Pain relief is desperately needed by many chronically sick people. Medical drugs are a wonderful help until used excessively. Both medical and street drugs are adsorbed into the opiate receptors. Ewan Cameron (1) had advanced cancer patients who were taking large doses on narcotics but still in great pain. Aiming to control the cancer, he administered large doses of sodium ascorbate, a form of vitamin C. Five of his first such patients found that their pain was almost disappeared and they no longer asked for narcotics. They had no side effects from stopping the narcotics.
According to Drs. Alfred Libby and Irwin Stone, vitamin C appears to be absorbed into the opiate receptors where it displaces the narcotic and the pain. The opiate receptors may have become part of our brains thousands of years ago to preserve vitamin C in the body.
What can help people now? Cameron typically gave 10 grams (10,000 mg) per day even up to 40 grams of sodium ascorbate. Libby, a family doctor, treated street addicts with 25 to 80 grams (2.3 to 8 tablespoons) per day of sodium ascorbate powder dissolved in milk. One incoherent patient became coherent in 45 minutes after consuming 30 grams of ascorbate. Another very sick cancer patient took about 100,000 grams in a day of a 50-50 mixture of sodium ascorbate and ascorbic acid dissolved in water. He improved from painfully bedridden to walking some in the yard. I strongly recommend that patients work with their doctor for their safety to keep electrolytes and nutrition in balance. The doctor may check for a rare immune deficiency of glucose-3-phosphate dehydrogenase enzyme, especially before giving IV sodium ascorbate.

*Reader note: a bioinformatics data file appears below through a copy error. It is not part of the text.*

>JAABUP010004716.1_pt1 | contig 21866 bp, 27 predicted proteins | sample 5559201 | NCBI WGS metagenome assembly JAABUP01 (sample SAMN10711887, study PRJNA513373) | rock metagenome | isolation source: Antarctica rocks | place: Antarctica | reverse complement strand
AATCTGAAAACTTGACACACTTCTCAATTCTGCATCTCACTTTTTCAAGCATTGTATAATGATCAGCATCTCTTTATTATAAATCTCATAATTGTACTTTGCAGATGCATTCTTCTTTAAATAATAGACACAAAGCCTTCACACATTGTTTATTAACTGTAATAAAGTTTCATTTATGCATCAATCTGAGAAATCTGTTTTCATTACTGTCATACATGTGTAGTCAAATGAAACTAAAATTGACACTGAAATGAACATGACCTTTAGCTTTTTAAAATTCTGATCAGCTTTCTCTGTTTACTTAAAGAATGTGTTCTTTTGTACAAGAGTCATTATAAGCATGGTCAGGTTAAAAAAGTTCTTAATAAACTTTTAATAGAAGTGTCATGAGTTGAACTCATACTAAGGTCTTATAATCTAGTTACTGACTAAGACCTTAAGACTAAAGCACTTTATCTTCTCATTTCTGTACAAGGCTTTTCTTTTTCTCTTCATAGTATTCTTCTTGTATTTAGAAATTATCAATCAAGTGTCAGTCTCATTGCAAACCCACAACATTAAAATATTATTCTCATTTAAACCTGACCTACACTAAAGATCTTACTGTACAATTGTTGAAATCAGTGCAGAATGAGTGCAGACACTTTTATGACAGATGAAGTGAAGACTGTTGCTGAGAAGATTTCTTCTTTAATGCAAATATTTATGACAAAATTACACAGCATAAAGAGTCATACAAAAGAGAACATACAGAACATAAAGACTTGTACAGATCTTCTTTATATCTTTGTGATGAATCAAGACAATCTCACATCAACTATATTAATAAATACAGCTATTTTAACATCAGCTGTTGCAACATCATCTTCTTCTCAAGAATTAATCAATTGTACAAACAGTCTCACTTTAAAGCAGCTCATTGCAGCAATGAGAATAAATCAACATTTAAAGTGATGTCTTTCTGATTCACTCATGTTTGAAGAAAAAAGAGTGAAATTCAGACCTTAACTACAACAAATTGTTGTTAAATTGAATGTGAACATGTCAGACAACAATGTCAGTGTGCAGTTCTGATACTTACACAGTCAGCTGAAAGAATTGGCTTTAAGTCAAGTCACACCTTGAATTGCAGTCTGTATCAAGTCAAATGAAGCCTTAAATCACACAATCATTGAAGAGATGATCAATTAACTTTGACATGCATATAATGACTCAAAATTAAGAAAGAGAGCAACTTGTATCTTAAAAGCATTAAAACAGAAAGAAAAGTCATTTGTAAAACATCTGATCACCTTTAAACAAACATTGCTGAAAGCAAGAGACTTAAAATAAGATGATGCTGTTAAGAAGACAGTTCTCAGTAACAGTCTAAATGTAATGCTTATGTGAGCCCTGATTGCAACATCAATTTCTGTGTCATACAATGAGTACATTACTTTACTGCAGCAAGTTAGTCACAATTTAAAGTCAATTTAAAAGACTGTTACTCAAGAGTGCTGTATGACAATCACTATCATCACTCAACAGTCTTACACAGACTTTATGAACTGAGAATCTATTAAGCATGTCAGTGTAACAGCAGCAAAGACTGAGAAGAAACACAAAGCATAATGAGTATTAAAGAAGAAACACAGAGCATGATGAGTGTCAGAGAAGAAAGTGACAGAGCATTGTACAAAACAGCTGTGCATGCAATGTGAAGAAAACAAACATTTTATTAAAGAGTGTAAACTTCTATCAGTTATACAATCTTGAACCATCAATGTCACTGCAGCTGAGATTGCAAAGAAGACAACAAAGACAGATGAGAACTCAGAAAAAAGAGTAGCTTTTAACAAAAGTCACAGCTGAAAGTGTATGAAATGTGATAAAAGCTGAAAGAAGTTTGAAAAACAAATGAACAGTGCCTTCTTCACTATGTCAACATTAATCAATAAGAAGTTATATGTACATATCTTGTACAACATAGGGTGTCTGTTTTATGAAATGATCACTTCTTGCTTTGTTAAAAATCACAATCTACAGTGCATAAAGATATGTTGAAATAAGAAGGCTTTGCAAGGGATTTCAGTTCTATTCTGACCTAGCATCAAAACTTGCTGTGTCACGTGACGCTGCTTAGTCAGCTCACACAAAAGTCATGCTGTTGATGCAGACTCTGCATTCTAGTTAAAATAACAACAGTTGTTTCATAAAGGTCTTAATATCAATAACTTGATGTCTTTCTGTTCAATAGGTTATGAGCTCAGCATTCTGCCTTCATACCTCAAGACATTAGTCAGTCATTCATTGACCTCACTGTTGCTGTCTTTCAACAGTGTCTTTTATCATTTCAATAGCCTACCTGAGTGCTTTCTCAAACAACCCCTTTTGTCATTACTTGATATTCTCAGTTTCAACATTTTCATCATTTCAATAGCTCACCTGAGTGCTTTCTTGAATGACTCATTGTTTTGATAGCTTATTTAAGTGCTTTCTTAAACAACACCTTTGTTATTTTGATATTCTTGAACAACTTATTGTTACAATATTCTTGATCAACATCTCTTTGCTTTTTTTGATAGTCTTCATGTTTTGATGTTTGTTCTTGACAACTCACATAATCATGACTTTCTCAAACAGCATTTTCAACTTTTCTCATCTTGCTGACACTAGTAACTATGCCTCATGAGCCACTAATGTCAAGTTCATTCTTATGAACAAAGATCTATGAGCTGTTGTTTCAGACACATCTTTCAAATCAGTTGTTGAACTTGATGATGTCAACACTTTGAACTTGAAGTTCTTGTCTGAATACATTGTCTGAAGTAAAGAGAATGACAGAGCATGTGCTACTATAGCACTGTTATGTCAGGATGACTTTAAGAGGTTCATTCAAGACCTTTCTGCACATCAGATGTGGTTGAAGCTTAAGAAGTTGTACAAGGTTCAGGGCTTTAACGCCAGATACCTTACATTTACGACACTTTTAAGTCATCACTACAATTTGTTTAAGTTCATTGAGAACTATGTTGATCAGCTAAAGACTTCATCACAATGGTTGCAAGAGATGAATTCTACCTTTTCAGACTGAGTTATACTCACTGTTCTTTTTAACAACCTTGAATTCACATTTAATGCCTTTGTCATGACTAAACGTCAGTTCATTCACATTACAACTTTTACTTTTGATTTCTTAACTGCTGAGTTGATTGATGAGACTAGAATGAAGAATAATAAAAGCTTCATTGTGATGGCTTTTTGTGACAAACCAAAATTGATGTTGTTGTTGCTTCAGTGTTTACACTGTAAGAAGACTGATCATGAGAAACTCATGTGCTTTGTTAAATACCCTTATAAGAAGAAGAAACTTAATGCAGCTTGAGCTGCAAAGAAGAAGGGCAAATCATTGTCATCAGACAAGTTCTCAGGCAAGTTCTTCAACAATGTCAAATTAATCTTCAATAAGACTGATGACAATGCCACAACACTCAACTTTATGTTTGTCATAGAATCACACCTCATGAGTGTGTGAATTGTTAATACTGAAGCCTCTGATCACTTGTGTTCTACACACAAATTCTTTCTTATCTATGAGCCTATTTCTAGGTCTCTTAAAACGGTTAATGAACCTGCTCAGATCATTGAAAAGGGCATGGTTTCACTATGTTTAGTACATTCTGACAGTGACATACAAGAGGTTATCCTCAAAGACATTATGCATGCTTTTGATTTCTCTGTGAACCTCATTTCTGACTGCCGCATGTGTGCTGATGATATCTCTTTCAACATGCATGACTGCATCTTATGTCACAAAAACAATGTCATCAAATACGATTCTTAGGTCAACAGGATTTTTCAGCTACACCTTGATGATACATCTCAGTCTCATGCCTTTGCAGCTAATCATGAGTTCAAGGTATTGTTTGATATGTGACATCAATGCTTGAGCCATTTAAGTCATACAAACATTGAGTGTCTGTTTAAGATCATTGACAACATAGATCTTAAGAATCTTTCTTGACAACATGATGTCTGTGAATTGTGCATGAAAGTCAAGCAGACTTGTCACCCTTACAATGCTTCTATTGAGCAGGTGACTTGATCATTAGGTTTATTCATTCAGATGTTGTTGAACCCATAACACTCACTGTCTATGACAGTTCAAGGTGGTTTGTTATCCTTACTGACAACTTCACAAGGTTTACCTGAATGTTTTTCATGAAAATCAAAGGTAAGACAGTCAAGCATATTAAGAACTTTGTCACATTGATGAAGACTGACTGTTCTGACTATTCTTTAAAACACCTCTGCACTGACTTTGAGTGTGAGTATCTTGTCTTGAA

For healthy people, vitamin C at 3 or 4 grams/day may cause diarrhea. Pain control doses of ascorbate rarely cause diarrhea because sick patients need the massive dose for healing. Therefore, when pain patients get diarrhea or loose bowels, they should gradually decrease the ascorbate dose as necessary.